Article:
minutes and add gelatine, which has been soaking one or two
IF YOU NEED ANY
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hours in water, enough to cover it; set away to cool; when cool
add wine, sugar, and cream; freeze ten minutes, then add fruit
and finish freezing. Take out beater, pack smoothly and set
away for an hour or two. When ready to serve, dip the tin in
warm water, turn out cream and serve with whipped cream
heaped around it,
PINEAPPLE SHERBET— Miss Annie Laughlin
One can pineapple, one pint sugar, one pint water, two table-
spoons gelatine (Cox's), juice of three lemons. Boil sugar and
water ten minutes, cool, add gelatine which has been dissolved
in cup of water one hour. Add pineapple and lemon juice. At
last add beaten whites of two eggs and two tablespoons Jamaica
NECTAR— Mrs, Sutherland
Take the pulp and juice of one dozen naval oranges, one and
one-half dozen large bananas mashed to a smooth paste, one
pineapple chopped fine, one cup shredded cocoanut, one and
one-half cups sugar. Freeze,
MY DOCTOR'S ICE CREAM- Miss Annie Laughlin
One tablespoon gelatine soaked in one cup of milk one hour.
Beat one egg yolk with one cup sugar, add one cup cold milk
and stir this with cup of milk and gelatine. Put on stove and
bring to scalding point, stirring well, and set away to cool.
Take sufficient cream to nearly fill freezer (three pints) and
whip with egg beaten until light, not stiff, add another cup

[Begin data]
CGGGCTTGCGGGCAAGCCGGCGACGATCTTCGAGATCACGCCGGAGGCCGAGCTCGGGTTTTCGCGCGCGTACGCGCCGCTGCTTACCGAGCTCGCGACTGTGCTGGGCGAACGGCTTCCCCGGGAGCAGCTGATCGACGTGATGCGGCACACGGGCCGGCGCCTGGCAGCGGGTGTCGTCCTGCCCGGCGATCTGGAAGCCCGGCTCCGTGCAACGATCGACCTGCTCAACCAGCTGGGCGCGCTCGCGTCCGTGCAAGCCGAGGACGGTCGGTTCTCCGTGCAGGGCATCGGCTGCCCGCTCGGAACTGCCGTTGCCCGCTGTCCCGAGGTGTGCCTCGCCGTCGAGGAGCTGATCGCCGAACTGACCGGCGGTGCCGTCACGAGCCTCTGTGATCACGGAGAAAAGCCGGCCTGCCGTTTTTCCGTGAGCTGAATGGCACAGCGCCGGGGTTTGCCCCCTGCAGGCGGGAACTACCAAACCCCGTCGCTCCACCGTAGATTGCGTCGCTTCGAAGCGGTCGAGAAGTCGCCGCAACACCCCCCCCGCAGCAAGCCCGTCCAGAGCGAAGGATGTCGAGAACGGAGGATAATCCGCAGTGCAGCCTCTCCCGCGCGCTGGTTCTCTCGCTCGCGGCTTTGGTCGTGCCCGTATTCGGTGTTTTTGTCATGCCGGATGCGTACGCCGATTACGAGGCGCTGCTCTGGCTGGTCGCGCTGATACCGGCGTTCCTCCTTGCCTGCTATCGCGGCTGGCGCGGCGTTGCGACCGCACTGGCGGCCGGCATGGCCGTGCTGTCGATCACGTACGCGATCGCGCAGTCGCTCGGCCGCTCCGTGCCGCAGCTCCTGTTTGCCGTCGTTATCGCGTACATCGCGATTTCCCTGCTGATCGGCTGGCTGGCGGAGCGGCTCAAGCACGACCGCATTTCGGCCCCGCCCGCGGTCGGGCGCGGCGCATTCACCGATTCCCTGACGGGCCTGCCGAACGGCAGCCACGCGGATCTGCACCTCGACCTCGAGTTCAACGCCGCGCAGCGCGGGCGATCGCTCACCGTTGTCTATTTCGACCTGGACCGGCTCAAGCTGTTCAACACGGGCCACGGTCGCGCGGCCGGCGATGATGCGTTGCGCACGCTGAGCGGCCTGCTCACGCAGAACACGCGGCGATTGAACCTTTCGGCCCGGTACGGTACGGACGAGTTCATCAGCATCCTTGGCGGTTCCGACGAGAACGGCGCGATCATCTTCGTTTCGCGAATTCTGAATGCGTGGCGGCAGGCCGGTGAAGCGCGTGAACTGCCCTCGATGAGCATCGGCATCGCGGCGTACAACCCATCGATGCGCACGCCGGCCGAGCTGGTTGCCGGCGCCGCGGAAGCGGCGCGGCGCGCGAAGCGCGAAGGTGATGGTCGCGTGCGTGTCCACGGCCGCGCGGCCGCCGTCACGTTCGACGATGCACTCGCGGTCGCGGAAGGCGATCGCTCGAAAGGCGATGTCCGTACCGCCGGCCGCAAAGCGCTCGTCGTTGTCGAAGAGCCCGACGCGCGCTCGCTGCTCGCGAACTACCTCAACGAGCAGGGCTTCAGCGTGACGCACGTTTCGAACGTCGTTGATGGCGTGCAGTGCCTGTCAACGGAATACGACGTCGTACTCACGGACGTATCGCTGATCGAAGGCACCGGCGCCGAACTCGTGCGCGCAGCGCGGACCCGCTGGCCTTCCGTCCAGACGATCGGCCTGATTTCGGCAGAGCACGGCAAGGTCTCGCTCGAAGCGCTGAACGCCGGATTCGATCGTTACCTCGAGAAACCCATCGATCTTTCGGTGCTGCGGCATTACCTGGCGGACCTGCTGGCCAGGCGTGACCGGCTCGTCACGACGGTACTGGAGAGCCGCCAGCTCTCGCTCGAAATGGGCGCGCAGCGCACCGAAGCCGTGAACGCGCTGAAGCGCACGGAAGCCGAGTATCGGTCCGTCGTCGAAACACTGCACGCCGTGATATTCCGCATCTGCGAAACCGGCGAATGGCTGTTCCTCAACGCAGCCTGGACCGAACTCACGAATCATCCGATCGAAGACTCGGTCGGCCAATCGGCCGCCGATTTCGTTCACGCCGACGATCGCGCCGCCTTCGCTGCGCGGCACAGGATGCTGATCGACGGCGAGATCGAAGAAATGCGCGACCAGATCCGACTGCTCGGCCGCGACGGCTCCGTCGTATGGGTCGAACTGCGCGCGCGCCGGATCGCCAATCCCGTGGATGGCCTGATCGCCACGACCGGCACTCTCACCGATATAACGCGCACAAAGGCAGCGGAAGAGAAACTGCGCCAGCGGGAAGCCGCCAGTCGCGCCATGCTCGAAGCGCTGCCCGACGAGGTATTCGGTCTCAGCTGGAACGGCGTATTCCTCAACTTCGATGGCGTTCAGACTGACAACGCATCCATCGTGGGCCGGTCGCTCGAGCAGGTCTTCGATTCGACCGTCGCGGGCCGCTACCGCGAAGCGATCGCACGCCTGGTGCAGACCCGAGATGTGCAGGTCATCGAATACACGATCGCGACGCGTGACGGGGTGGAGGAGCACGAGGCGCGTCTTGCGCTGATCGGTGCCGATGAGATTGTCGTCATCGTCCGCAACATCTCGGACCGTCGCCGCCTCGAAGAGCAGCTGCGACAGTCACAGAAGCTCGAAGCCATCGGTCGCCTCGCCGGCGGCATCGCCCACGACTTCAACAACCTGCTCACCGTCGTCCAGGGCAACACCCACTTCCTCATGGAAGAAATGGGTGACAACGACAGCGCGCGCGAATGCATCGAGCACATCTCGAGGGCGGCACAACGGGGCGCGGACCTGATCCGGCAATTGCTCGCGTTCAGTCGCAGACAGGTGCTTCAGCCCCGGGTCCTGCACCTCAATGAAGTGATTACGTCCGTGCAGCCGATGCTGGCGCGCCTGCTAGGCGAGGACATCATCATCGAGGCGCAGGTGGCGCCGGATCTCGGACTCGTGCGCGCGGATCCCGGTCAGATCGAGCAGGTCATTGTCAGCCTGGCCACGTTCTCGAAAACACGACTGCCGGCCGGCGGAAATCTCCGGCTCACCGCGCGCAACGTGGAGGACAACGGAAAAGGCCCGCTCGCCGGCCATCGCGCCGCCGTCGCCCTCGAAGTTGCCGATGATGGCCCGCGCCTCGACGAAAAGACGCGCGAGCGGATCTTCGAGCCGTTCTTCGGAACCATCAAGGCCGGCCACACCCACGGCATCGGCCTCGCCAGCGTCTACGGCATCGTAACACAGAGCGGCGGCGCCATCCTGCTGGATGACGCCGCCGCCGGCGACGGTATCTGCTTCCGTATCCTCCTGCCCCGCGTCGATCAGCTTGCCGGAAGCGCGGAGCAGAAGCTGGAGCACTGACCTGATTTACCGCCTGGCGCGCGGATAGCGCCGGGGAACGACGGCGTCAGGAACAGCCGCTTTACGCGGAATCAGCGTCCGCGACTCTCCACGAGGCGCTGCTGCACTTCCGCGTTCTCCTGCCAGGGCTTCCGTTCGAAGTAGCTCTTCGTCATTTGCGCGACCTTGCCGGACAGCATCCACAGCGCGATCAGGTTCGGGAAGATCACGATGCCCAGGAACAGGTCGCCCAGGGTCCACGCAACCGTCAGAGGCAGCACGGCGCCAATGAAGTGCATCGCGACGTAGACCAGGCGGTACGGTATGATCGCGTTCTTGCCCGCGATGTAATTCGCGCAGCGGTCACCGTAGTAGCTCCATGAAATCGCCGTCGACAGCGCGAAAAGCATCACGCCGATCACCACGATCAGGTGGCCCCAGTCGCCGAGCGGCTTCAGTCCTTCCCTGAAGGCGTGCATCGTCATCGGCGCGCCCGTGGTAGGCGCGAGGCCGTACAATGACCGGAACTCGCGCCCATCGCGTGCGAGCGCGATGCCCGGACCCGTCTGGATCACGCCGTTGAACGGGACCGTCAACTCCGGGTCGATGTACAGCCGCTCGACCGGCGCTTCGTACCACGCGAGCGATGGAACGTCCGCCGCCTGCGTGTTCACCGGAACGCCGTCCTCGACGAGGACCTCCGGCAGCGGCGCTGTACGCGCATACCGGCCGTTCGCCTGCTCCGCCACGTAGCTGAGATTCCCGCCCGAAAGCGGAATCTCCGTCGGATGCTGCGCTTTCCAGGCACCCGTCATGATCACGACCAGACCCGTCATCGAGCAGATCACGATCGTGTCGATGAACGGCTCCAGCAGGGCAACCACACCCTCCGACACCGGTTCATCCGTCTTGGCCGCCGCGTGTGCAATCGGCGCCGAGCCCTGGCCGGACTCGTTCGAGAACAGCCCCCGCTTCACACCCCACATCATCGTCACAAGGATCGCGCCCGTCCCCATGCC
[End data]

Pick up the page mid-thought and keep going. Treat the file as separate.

sugar. Add prepared ingredients and flavor. Beat well and
then add whites of seven or eight eggs beaten light. Freeze.
PLOMBIERE— Miss Annie Laughlin
Take the above recipe of ice cream and after the cream first
begins to freeze add glazed fruit (sliced) of peaches, apricots,
cherries, and pineapple.
AMBROSIA Mrs. Sutherland
One dozen sliced bananas, one-half dozen oranges sliced very
thin, one can pineapple chopped fine, one cup sugar. Mix thor-
oughly and serve ice cold.
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MILK SHERBET- Mrs. C. B. Laughlin
Six lemons, five cups sugar, two quarts milk, two tablespoons
cornstarch. Squeeze juice of six lemons on four cups sugar and
let come to boil, so as to form a sort of syrup. Put skins with
a pint of water on stove and let simmer for ten minutes, then
strain into syrup. Scald two quarts of milk with two table-
spoons cornstarch and a cup of sugar. When cold put in freez-
er, and when it begins to stiffen, add syrup and freeze. This
makes about three quarts.
MAPLE FRAPPE— Mrs. C. B. Laughlin
Six well beaten eggs (beaten separately) , one quart cream,
two cups maple syrup, one tablespoonful gelatine. Beat eggs
well and add maple syrup; heat in double boiler stirring con-
stantly until it thickens. Set aside to cool. Dissolve gelatine
in one-half cup hot water; when cold add to whipped cream.
Stir all together and freeze.
CREAM SODA, a Cooling Summer Drink— Mrs. J. H. Frese
Four pounds coffee sugar, three pints water, three grated
nutmegs, whites of ten eggs well beaten, one ounce gum arabic,